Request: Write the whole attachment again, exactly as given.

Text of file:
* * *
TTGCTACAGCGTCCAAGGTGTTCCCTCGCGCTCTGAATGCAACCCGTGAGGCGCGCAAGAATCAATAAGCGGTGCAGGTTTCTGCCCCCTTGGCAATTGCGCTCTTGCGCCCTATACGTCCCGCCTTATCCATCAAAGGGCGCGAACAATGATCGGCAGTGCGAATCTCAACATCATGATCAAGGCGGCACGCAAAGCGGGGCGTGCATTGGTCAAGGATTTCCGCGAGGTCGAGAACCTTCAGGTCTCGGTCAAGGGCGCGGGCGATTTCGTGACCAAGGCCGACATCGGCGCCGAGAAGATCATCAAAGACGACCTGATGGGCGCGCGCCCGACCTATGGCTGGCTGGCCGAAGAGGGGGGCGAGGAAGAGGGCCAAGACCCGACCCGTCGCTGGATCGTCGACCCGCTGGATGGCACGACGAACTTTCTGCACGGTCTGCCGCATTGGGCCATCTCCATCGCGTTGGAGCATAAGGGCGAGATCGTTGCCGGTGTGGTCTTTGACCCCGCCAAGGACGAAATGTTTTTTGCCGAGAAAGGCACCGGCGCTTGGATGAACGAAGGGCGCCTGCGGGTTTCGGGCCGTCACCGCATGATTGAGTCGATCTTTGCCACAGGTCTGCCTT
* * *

TTGCTACAGCGTCCAAGGTGTTCCCTCGCGCTCTGAATGCAACCCGTGAGGCGCGCAAGAATCAATAAGCGGTGCAGGTTTCTGCCCCCTTGGCAATTGCGCTCTTGCGCCCTATACGTCCCGCCTTATCCATCAAAGGGCGCGAACAATGATCGGCAGTGCGAATCTCAACATCATGATCAAGGCGGCACGCAAAGCGGGGCGTGCATTGGTCAAGGATTTCCGCGAGGTCGAGAACCTTCAGGTCTCGGTCAAGGGCGCGGGCGATTTCGTGACCAAGGCCGACATCGGCGCCGAGAAGATCATCAAAGACGACCTGATGGGCGCGCGCCCGACCTATGGCTGGCTGGCCGAAGAGGGGGGCGAGGAAGAGGGCCAAGACCCGACCCGTCGCTGGATCGTCGACCCGCTGGATGGCACGACGAACTTTCTGCACGGTCTGCCGCATTGGGCCATCTCCATCGCGTTGGAGCATAAGGGCGAGATCGTTGCCGGTGTGGTCTTTGACCCCGCCAAGGACGAAATGTTTTTTGCCGAGAAAGGCACCGGCGCTTGGATGAACGAAGGGCGCCTGCGGGTTTCGGGCCGTCACCGCATGATTGAGTCGATCTTTGCCACAGGTCTGCCTT